This is a very brief bullet point list of the basic estate and life planning essentials, what they are and how they work.
ESSENTIAL PLANNING FOR OUR LIFETIME CARE
- LIVING WILL
- Written document that expresses your intentions concerning whether health care providers should withdraw or withhold life-sustaining treatment when you are no longer competent and in a terminal condition or permanently unconscious state.
- HEALTH CARE POWER OF ATTORNEY
- Written document that appoints an individual to make health care decisions for you when you are not capable of making those decisions yourself.
- DURABLE POWER OF ATTORNEY
- Written instrument in which you name an individual to handle your financial affairs. The “durable” aspect means even if you become incompetent that person can continue to handle the specific or general financial transactions.
The Durable Power of Attorney, in conjunction with the Living Will and Health Care Power of Attorney can prevent the need for Probate Court to appoint a guardian for financial and health care decisions. By avoiding a formal guardianship these simple instruments can save you the cost of a formal guardianship, which would cost at least $2,500 to initially establish.
- CAREGIVER AGREEMENT
- Written agreement with an individual who agrees to assist in keeping you in your home rather than having to be placed in an assisted living facility or nursing home. This can be a relative who is willing to live with you and provide assistance with your personal needs, ranging from toilet assistance to bill paying, cleaning, laundry, meal preparation and shopping.
- A properly drafted Caregiver Agreement can allow for compensation to be paid to the care provider, even a relative, and may not be considered an improper transfer if and when applying for Medicaid.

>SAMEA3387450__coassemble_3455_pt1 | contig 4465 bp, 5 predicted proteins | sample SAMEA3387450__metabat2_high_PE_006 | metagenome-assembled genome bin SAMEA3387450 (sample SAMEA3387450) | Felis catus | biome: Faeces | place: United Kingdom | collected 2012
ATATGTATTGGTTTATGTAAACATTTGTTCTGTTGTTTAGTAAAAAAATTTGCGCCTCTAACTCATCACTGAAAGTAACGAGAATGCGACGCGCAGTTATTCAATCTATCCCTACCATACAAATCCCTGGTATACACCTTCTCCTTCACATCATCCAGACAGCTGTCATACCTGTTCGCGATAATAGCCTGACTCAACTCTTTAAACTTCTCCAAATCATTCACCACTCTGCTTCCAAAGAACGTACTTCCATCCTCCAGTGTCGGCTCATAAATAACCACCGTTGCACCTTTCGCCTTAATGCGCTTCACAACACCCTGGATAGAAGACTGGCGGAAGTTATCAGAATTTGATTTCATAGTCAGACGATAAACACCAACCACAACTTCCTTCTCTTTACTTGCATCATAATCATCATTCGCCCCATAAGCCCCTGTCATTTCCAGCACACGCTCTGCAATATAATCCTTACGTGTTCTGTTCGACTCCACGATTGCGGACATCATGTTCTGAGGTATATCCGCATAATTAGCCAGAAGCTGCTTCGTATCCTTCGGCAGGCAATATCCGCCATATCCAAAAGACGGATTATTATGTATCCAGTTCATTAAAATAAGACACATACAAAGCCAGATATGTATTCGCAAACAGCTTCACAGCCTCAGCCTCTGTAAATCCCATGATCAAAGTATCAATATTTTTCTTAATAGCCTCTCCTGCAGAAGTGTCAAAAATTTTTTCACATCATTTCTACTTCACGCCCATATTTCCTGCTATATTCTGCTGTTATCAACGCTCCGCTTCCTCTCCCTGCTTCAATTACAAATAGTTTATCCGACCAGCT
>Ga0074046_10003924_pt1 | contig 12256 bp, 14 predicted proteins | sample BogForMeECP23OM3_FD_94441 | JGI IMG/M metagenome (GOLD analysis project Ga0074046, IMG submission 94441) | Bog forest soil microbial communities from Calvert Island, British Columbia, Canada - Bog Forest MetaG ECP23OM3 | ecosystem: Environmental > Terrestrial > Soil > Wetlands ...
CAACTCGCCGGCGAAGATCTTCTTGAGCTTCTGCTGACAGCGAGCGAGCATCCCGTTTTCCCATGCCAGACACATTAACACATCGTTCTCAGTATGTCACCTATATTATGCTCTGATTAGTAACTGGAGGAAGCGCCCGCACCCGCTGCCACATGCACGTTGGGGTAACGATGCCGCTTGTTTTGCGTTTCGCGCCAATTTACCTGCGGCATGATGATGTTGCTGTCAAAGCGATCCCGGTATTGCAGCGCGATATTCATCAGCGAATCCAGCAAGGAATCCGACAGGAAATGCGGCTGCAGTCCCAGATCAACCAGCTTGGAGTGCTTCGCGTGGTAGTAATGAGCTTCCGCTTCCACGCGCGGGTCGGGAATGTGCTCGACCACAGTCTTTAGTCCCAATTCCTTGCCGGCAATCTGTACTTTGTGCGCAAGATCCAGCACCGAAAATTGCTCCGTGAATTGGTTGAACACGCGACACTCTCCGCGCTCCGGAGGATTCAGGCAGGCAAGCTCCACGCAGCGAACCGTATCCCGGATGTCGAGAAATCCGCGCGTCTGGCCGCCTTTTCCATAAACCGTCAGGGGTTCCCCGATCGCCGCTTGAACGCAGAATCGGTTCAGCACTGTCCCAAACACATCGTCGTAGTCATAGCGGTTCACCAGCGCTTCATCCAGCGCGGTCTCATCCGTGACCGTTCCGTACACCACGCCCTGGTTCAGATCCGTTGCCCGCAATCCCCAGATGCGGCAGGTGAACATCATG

- LONG-TERM CARE INSURANCE
- If you are no longer able to care for yourself, long-term care insurance may pay for skilled nursing home care, assisted living or in-home care.
- Can preserve your assets to allow for family to receive an inheritance.
- Cannot rely on Medicare. Medicare will only pay a small portion of a skilled nursing home stay.
- Medicaid has stringent asset and income requirements that can require you to “spend down” your assets to become eligible.
ESSENTIAL PLANNING FOR THE FUTURE
- PREPAID FUNERAL CONTRACT
- By pre-planning and prepaying your funeral arrangements you:
- Avoid burdening your family with the decision making during a very difficult time.
- You control the cost and the plans. Funeral homes are a business and their employees are salesmen. When friends or family are emotionally distraught they may not make the best of decisions in planning the arrangements.
- A prepaid funeral contract is not counted as an asset in Medicaid planning.
- LAST WILL AND TESTAMENT
- Your declaration as to whom your assets will be distributed.
- You name the guardian of any minor children.
- You appoint the Executor. The executor works with the attorney to determine what probate assets you own and which creditors are legitimate debts of the estate.
- Dying without a Will subjects your probate property to being distributed in accordance with the Ohio Statute of Descent and Distribution.
- TRUSTS AND OTHER NON-PROBATE ASSETS
- A probate asset is any asset that cannot be transferred to a designated individual upon a death, by Will or otherwise, without the intervention of Probate Court. Examples would be a deed, bank account, investment account, car title, boat title, vacation home, Series E & EE bonds or a life insurance policy IF held solely in the deceased individual’s name AND noone is named as a joint owner or designated beneficiary.
- Trusts are used for many reasons but quite often as a means to avoid probate. Trusts never die. So assets held by the trust don’t need to have probate court involvement to be transferred to a named beneficiary. Assets held in a trust are non-probate assets.
- “Probating” an estate can be expensive. Whether attorney fees are being charged hourly or as a percentage of the size of the estate, a $100,000 estate could cost $8,000 or more in executor and attorney fees alone.
- Using a trust or beneficiary designations on assets are both effective means of avoiding probate. But be cautioned, avoiding probate is not always the best planning decision. Consult an attorney experienced in probate administration and estate planning to further discuss your goals and needs.